"I was wrong."
I'm just curious if any of the European Jewish leaders, including the rabbis and Judenrat, from the time of the Holocaust, ever apologized for encouraging their communities to remain.
All of the good Jews who were forcefully transfered, evicted, exiled from their homes should be well on the way to new lives and not living in refugee camps dreaming and planning the recreation of their former lives. Their rabbis and community leaders should be encouraging them to move, retrain and stop living the lie. Their rabbis and community leaders should do what Yehuda did and admit that they were wrong.
It's less than two hours before Shabbat, and I must finish my cooking and cleaning, so I will just post something I wrote two and half years ago.
There’s a Humpty Dumpty situation going on here in Israel. Unfortunately, too many people think that they can put “Humpty back together again.” I’m referring to the destroyed communities of Gush Katif and Northern Shomron. I understand the desire of the uprooted refugees to recreate their pre-Disengagement lives, but it’s impossible, and I don’t think anyone’s doing them a favor by supporting this dream. Even if by some miracle, identical communities could be built and erected in similar topography in a few months, they would never be the same. And by expecting to duplicate the heavenly lives they once had, they’re setting themselves up for even more pain.
The Disengagement victims must each make decisions for what’s best now for themselves and their families and get on with it. First of all they must job hunt, retrain where necessary, and find some sort of housing to buy. They shouldn’t spend their limited funds on rentals, unless they really don’t have any money and had never been homeowners. They shouldn’t waste their money on those government built shantytowns, where there is no employment, no opportunities. It’s a recipe for disaster, a pressure cooker for traumatized stressed-out people.
The uprooted, evacuees, owe it to themselves and their children to find themselves the best opportunities and soon as possible. Depression is a socially contagious disease, and it’s spreading rapidly.
Any new communities founded should be for the sake of the mitzvah of “yishuv Ha’Aretz,” “settling the Land,” and they must be envisioned as totally new endeavors, wherever they may be.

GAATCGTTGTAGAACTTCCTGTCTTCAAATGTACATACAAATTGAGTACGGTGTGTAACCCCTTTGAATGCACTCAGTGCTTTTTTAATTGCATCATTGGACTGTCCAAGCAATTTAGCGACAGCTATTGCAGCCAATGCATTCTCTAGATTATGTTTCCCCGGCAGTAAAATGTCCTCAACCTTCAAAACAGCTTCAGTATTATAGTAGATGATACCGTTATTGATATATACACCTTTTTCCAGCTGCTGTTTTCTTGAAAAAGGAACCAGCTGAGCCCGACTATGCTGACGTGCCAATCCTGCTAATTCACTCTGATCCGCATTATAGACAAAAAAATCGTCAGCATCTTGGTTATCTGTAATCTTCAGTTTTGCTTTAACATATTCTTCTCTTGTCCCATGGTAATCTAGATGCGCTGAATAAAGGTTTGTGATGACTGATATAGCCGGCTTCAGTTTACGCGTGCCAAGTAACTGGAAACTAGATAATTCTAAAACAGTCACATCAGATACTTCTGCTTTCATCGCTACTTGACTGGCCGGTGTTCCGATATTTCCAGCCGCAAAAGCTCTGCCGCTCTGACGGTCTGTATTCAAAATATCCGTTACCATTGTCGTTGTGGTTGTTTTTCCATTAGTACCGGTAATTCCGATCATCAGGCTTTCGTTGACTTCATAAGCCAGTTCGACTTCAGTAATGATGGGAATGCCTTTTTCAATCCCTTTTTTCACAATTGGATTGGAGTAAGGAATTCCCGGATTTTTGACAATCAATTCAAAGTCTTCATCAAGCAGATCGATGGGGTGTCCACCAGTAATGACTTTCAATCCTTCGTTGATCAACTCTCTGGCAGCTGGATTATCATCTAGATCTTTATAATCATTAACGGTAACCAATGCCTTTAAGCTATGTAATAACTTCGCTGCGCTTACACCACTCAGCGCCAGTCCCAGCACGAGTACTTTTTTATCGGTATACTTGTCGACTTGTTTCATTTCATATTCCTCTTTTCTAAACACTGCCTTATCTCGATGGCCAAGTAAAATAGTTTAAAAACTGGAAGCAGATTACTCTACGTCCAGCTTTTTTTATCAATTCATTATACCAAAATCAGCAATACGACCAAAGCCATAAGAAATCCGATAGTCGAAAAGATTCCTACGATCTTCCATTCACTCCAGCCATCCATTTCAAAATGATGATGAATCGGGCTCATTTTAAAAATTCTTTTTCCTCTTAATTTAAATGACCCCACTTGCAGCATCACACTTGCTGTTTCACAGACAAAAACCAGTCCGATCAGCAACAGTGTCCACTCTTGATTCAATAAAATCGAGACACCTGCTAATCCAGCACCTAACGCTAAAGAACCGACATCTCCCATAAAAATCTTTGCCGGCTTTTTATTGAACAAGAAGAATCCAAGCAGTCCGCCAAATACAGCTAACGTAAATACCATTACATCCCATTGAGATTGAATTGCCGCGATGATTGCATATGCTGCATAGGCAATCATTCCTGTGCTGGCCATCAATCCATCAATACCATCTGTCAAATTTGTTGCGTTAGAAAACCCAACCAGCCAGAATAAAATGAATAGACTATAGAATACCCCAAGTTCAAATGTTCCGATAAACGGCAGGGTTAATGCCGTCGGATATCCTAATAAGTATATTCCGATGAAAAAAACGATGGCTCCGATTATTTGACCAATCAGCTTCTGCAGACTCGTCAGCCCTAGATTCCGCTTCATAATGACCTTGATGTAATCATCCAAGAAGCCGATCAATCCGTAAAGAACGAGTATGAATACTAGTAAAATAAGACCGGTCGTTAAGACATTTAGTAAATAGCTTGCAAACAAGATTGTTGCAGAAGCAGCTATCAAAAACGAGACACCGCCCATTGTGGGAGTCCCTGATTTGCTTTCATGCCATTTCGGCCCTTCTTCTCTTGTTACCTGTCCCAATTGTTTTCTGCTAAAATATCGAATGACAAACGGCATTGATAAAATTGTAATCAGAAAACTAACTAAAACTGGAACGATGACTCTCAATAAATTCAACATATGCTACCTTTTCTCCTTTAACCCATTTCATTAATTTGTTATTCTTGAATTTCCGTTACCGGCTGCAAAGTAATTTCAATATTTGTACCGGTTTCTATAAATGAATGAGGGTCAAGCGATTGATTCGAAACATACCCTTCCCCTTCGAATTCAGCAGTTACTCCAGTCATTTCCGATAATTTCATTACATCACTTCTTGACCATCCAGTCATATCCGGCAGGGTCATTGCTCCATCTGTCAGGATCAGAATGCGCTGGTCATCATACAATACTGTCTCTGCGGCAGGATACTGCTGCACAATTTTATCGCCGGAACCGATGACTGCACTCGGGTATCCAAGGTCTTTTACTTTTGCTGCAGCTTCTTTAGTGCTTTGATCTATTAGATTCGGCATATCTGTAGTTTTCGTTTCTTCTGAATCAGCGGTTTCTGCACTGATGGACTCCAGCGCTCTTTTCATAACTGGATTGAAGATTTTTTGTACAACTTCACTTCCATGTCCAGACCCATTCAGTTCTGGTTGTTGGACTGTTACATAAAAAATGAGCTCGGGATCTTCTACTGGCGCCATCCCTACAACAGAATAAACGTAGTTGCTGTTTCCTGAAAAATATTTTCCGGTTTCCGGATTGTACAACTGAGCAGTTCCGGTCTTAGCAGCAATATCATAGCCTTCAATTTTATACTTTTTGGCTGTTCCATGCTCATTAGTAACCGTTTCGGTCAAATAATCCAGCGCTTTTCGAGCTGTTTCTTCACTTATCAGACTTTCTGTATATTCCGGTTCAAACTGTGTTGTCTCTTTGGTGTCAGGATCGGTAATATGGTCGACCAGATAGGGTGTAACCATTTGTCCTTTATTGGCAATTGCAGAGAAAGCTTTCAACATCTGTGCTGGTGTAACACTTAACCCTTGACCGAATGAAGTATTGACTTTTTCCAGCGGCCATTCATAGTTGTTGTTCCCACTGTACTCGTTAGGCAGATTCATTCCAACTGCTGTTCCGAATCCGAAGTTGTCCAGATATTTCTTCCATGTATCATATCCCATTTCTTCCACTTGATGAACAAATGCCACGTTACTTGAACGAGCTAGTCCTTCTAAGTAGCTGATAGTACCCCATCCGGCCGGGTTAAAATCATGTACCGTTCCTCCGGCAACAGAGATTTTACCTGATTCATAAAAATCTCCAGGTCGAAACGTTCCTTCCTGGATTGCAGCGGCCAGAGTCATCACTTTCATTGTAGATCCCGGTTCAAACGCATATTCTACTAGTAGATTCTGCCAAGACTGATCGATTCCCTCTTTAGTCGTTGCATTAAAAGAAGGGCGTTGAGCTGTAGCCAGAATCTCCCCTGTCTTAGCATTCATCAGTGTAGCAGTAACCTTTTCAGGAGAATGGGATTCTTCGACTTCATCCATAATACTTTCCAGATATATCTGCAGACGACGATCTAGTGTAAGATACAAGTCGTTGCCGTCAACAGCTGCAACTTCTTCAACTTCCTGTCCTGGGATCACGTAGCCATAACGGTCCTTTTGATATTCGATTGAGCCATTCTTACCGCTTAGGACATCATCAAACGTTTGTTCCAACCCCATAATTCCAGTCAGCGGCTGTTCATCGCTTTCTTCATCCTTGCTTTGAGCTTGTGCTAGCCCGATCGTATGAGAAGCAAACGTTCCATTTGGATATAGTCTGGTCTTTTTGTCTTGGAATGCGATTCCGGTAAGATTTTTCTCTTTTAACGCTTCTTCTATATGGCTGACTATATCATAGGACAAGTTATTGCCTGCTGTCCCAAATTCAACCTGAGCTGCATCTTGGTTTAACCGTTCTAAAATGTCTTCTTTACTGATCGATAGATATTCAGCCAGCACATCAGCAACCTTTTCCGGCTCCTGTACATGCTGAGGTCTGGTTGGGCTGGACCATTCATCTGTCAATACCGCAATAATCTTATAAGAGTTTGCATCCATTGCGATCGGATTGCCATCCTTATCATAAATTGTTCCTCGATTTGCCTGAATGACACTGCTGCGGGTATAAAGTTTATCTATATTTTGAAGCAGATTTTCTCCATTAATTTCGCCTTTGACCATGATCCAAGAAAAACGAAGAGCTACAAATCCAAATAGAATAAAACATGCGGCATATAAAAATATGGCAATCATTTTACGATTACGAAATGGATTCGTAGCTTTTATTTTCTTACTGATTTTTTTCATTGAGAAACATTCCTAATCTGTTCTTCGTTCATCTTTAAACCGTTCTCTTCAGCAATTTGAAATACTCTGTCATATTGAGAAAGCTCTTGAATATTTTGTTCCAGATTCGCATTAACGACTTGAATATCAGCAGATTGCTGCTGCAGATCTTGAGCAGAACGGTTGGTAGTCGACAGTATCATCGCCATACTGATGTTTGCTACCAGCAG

For another very different reason, it’s important to spread out “yamma, v’kedma, tzafona v’negba,” west, east, north and south, is to break the disengagement between the different sectors of our beloved country. Too many of us are totally removed, oblivious, of what’s happening to the evacuees. The refugees are isolated in hotels and caravan (trailer) sites. It’s much too easy for your typical Israeli to pretend that either they don’t exist or that they’re of such a different breed, that they “deserved it.” And they’re no longer even seen on the news or read about in the press, since the editors find nothing new and earth shattering in their painful predicament. They’ve been homeless for months already. That’s too boring to rate even a few seconds or column inches.
It would be a very different situation if throughout the country, in various buildings and neighborhoods ordinary Israelis would be faced with new neighbors, who’ve lost their previous homes to Disengagement. They would see the broken furniture being taken out of the moving vans and end up helping take the refrigerator and other appliances back down the stairs after it’s discovered that its wires were burnt by the heat in the storage facility. Children would come from school telling of new students in their class who have nothing, since all their old toys and books were damaged or lost when they were forced to leave their homes.
This meeting is the next stage of “Panim el Panim,” the meetings, face-to-face and it must happen. This is how we’ll finally begin “hitchabrut,” connection, unity, which is what our nation, our people need desperately. This is the only way we can heal and bring salvation and Redemption, the Geula Shleimah.
“HaRachaman Hu Yakim et Succat David Hanofalet,” May the Merciful One Raise up for Us the Fallen Tabernacle of David,”
Illustration from http://www.authorama.com/through-the-looking-glass-6.html
Adar Bet 17, 5768, 3/24/2008
It's amazing what can be found on the market, with proper, strict rabbinic supervision. And the prices go up for it.
Now, do all these things really need to be Kosher for Passover?
When I first became religious, I was sort of floundering, without much help. I had heard that anything a dog would eat must be checked for chametz. I didn't feel comfortable asking my rabbi everything, but I did have a dog.
Yes, that's Awol and her buddy Sebastian. They were a great team. Of course, I didn't need Sebastian's opinion about what products need rabbinic supervision for Passover. Honestly, Awol was very helpful. She wouldn't go near bleach and other cleaning products, a girl after my own heart. I remember consulting with her about my blush-on. At first she got close, rather curious, even though she didn't need any with her coloring. Then after one wary sniff, she refused to return.
Passover is a stressful enough holiday and a lot of businesses try to take advantage of us. A bit of common sense goes a long way. I'm glad I never boiled my bite plate. It had a tooth attached, since a permanent one fell out when I fell in Kiddy City at the age of eight.
Of course, if you eat all over the house and can't get it cleaned you may have to cover your bed like this couch.
And remember, if you don't eat off of the windows, there shouldn't be any chametz to be found on them. Dirt isn't chametz either. Awol wouldn't touch the bleach, nor any of the detergents. And don't forget to take some time off and enjoy springtime!